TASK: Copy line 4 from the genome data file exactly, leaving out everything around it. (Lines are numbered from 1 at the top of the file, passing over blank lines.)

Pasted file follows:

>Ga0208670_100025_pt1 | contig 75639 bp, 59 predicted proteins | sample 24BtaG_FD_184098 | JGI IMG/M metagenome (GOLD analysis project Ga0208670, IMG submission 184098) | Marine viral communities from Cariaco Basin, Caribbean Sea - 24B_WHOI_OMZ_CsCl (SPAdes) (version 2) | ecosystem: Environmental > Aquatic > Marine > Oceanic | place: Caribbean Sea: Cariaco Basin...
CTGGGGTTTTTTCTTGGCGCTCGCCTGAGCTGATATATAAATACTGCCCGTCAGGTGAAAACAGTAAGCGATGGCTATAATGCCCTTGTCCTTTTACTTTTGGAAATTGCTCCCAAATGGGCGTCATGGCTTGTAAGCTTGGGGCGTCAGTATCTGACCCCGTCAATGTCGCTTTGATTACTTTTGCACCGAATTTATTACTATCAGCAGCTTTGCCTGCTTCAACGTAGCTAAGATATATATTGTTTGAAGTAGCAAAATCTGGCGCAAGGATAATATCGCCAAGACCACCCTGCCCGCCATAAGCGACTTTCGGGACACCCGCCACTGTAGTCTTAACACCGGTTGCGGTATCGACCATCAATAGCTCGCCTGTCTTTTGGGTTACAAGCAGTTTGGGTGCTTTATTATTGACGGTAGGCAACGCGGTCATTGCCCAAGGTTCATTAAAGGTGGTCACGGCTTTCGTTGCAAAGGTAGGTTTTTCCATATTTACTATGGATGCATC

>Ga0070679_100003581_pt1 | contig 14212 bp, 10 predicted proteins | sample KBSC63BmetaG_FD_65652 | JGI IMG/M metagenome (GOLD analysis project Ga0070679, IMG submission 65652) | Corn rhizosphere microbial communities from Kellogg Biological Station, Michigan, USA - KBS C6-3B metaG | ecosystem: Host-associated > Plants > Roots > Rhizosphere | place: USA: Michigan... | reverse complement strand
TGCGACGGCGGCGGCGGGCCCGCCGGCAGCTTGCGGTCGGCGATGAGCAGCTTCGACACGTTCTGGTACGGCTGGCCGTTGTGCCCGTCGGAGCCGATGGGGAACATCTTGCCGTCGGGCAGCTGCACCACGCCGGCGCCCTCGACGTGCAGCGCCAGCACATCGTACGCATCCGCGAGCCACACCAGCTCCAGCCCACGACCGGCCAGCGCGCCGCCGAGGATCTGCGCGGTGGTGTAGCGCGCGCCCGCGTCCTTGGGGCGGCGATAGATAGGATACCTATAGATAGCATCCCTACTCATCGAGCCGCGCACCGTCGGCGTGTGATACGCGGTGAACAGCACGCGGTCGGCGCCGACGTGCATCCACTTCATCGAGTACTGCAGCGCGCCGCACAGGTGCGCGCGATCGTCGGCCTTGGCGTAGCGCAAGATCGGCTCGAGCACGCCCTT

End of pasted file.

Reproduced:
TGCGACGGCGGCGGCGGGCCCGCCGGCAGCTTGCGGTCGGCGATGAGCAGCTTCGACACGTTCTGGTACGGCTGGCCGTTGTGCCCGTCGGAGCCGATGGGGAACATCTTGCCGTCGGGCAGCTGCACCACGCCGGCGCCCTCGACGTGCAGCGCCAGCACATCGTACGCATCCGCGAGCCACACCAGCTCCAGCCCACGACCGGCCAGCGCGCCGCCGAGGATCTGCGCGGTGGTGTAGCGCGCGCCCGCGTCCTTGGGGCGGCGATAGATAGGATACCTATAGATAGCATCCCTACTCATCGAGCCGCGCACCGTCGGCGTGTGATACGCGGTGAACAGCACGCGGTCGGCGCCGACGTGCATCCACTTCATCGAGTACTGCAGCGCGCCGCACAGGTGCGCGCGATCGTCGGCCTTGGCGTAGCGCAAGATCGGCTCGAGCACGCCCTT